Currently viewing the category: "Ambush Bugs"
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Subject: Unknown bug in DC
Location: Washington, DC
March 8, 2014 8:54 am
Hi Bugman,
Can you help me with this bug? I found it last summer, in July, in my backyard, in NW DC. It was on my grill. It is really small and looks buggish but seems to have front legs that look like a mantis. Thank you so much for this site and your help.
Stephanie
Signature: Stephanie H.

Immature Ambush Bug

Immature Ambush Bug

Dear Stephanie,
This is an immature Ambush Bug, and it does use its raptorial front legs to capture prey much the same way that a Preying Mantis captures its prey.   Ambush Bugs were once classified in their own family, but new taxonomy has them identified as a subfamily of the Assassin Bugs.

Ambush Bugs

Ambush Bug Nymph

 

What's That Bug? does not endorse extermination

Subject: Dino-Sloth-Bug?
Location: Richmond, Virginia
July 28, 2013 5:20 pm
I noticed this bug about two weeks ago–possibly longer. I first took its picture with my phone a week ago today because the bug in question was so distinctive looking, kind of (in my eyes) like a miniature dinosaur–or at least, perhaps, a dinosaur-looking monster from a low budget 1950s sci-fi movie.
I took its picture again today–this time with a real camera–because, like some kind of sloth bug, it hasn’t moved from the same flower for over two weeks. That seems unusual to me.
In the first picture, note the white cocoon-like thing next to the bug.
Thanks for your help.
[This is a second submission; earlier today, the first submission, with larger image files, bogged down. If the first try actually went through and this is a repeat, I apologize for the unintended re-submission.]
Signature: E.W.

Ambush Bug

Ambush Bug

Dear E.W.,
This effective predator is an Ambush Bug in the Assassin Bug subfamily Phymatinae.  It looks like this Jagged Ambush Bug in the genus
Phymata that is posted on BugGuide.  Ambush Bugs often wait on blossoms to ambush their prey.

What's That Bug? does not endorse extermination

Subject: Mystery Love Bugs
Location: Andover, NJ
June 5, 2013 10:59 am
Hoping you can identify these two happy little insects for me. I photographed them this morning on a wild daisy in Andover (northern) NJ. The daisy was about 1 1/2 inches across, which gives you an idea how tiny these little insects were – I couldn’t really make them out well with the naked eye. The daisy was trail-side near a lake.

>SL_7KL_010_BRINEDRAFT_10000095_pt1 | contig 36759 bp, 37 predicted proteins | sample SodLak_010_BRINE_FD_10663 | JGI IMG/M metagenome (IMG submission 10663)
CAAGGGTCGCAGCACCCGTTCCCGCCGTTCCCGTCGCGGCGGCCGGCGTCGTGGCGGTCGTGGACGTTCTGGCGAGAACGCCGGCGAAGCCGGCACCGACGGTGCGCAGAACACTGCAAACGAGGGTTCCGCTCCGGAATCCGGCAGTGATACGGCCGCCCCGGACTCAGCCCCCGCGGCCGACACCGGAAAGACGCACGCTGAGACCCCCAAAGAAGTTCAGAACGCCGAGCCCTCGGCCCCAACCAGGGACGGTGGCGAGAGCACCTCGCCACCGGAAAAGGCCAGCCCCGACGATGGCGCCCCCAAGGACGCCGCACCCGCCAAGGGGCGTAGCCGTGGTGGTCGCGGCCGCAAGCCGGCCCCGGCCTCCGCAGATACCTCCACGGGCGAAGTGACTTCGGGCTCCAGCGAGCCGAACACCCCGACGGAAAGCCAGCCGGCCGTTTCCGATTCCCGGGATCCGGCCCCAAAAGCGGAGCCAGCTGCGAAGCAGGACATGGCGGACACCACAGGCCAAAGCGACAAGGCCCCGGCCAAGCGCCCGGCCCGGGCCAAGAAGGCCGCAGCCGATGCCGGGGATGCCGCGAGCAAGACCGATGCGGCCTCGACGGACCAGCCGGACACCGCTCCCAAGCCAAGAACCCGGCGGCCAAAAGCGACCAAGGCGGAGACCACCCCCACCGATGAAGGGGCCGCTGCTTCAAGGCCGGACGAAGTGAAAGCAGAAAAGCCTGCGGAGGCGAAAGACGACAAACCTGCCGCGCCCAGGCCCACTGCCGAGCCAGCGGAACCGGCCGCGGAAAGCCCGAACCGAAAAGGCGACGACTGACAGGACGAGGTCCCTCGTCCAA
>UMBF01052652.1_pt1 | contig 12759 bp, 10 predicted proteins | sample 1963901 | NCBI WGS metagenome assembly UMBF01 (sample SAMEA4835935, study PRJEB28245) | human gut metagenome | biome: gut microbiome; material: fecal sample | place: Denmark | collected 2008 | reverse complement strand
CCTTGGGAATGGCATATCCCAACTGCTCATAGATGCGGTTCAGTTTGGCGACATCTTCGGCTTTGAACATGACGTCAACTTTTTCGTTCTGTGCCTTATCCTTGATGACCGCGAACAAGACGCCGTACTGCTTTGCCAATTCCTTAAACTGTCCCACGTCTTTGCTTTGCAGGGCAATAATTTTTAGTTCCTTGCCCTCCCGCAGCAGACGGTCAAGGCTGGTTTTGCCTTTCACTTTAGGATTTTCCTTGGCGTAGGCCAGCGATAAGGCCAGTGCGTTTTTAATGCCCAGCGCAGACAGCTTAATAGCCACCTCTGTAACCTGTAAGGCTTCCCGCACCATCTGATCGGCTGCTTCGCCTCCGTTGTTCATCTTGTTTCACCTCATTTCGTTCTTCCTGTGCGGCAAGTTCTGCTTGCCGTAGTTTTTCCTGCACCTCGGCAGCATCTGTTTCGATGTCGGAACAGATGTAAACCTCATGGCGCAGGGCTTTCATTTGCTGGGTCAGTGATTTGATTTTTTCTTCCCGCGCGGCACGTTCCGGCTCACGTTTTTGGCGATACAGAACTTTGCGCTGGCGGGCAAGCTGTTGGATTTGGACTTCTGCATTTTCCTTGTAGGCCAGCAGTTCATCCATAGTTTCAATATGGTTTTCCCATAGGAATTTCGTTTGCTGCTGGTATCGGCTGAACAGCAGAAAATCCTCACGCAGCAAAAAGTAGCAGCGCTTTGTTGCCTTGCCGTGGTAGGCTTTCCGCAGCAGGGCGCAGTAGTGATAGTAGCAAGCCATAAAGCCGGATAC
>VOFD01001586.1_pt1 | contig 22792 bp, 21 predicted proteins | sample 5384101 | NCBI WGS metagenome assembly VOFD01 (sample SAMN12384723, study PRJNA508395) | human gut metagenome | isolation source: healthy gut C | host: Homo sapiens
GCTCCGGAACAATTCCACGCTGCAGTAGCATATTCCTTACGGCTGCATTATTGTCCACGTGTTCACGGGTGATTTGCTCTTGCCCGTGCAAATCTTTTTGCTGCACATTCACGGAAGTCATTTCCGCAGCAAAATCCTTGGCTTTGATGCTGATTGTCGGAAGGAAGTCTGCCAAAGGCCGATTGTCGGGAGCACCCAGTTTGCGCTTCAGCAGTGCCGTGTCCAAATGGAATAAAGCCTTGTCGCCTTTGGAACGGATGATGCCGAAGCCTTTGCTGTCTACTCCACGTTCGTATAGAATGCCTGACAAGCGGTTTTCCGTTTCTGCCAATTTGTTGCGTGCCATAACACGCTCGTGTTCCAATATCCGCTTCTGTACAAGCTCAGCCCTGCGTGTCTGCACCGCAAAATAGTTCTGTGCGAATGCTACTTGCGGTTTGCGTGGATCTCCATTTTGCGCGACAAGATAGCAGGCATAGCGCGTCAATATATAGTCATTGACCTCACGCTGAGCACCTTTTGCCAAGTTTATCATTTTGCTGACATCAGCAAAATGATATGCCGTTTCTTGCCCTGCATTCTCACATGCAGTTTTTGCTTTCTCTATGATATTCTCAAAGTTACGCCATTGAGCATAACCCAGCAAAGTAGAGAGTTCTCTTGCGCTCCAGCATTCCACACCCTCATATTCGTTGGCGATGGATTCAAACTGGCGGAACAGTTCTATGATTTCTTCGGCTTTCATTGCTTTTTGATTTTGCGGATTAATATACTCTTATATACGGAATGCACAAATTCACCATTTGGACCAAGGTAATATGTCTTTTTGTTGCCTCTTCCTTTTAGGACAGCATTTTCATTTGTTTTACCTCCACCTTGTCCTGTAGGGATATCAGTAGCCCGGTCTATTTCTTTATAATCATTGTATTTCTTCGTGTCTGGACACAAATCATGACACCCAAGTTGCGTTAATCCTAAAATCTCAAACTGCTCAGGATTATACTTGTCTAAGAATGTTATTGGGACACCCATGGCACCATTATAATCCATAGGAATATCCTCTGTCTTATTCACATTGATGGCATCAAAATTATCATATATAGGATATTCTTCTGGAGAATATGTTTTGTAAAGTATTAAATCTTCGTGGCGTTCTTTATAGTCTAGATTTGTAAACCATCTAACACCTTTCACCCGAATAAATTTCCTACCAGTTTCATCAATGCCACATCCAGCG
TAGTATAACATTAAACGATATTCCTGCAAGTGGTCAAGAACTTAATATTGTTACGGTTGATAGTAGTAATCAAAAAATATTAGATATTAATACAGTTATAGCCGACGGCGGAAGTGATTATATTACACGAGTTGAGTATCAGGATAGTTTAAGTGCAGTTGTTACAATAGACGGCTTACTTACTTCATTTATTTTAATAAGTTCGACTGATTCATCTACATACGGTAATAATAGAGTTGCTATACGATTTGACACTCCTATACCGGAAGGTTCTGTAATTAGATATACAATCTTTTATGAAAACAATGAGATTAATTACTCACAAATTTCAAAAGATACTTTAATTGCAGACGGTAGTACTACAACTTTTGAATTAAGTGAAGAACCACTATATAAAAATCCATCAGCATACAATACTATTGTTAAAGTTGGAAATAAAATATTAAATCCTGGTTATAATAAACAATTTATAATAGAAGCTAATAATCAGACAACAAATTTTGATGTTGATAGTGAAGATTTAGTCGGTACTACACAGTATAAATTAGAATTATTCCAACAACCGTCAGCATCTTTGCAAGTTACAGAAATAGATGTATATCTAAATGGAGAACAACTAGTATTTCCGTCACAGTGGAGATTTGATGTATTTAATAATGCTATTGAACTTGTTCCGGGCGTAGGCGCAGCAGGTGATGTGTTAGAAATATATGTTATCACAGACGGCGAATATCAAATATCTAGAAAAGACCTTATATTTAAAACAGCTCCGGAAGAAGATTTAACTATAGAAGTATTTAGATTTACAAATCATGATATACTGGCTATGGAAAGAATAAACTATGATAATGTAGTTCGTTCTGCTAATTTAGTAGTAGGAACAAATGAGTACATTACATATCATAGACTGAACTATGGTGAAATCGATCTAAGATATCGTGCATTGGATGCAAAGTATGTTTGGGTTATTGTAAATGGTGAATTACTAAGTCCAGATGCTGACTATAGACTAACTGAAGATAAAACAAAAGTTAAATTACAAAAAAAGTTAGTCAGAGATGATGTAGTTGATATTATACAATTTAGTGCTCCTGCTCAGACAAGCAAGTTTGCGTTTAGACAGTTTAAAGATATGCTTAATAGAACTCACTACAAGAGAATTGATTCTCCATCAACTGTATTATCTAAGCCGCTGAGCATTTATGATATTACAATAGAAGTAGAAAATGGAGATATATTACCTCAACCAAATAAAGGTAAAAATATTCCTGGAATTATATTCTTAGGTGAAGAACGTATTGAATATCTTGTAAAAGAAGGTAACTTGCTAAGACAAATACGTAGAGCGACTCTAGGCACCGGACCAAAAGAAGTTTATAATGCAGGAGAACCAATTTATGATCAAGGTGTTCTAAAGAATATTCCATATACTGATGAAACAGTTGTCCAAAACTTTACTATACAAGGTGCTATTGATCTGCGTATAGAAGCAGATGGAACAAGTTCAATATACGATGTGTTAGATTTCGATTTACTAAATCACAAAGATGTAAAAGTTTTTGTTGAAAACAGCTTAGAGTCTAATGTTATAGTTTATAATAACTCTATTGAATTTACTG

Hope you can figure it out!
Signature: Deborah Bifulco

Mating Ambush Bugs

Mating Ambush Bugs

Hi Deborah,
We apologize for the delay.  We were on holiday and we are now trying to make a small dent in the 100s of identification requests that arrived during our absence from the office.  These are mating Ambush Bugs.  Ambush Bugs were once classified in their own family, but recent taxonomy has downgraded them to a subfamily, Phymatinae, of the Assassin Bugs.  Ambush Bugs frequently stalk their prey on the blossoms of flowers.

What's That Bug? does not endorse extermination

Subject: Extra Pictures
Location: Concord Township Ohio
October 24, 2012 1:03 pm
I included 3 pictures. Found this little guy in July, northeastern Ohio.
Checked a ton of sites with no luck, any ideas?
Signature: Sean Mitchell

Ambush Bug

Hi Sean,
This stealth hunter is an Ambush Bug.

What's That Bug? does not endorse extermination

Subject: 2 colors of mating ambush bugs
Location: Tonasket, WA
August 18, 2012 11:51 pm
Thanks to your awesome site, I was able to ID this couple quickly, even on dial-up! They must have really really good eyesight because they kept hiding in the Joe-Pye Weed every time I got them in my viewfinder. My husband took one look at the pictures and said, ” Look at the forearms, they have to be some sort of predator!”
Signature: Cathy

Mating Ambush Bugs

Hi Cathy,
We have two possible explanations for the discrepancy between the colors of these mating Ambush Bugs.  Ambush Bugs are masters of camouflage and they often match the colors of their surroundings.  Hemipterans are often much lighter in color just after metamorphosis.  It is possible the female just completed metamorphosis to an adult and her coloration has still not darkened.  Your photos are a wonderful addition to our Bug Love tag.

Mating Ambush Bugs

What's That Bug? does not endorse extermination

Subject: Unusual insect – found in KY
Location: Louisville, KY
July 23, 2012 6:15 am
Dear Bugman,
I was out doing some macro photography at a local arboretum outside of Louisville, Ky. when I found this little critter hanging out on the side of a coneflower.
I have seen one like it before, only white, hiding on some purple milkweed but I have no idea what they are. Any ideas?
Signature: John S

Ambush Bug

Hi John,
This effective camouflage artist is an Ambush Bug, a predatory species that often waits on blossoms for prey.  The coloration of Ambush Bugs often closely matches the blossoms upon which it waits.  The blossoms on the milkweed you mentioned were most likely closer in coloration to the Ambush Bug that resided there.

What's That Bug? does not endorse extermination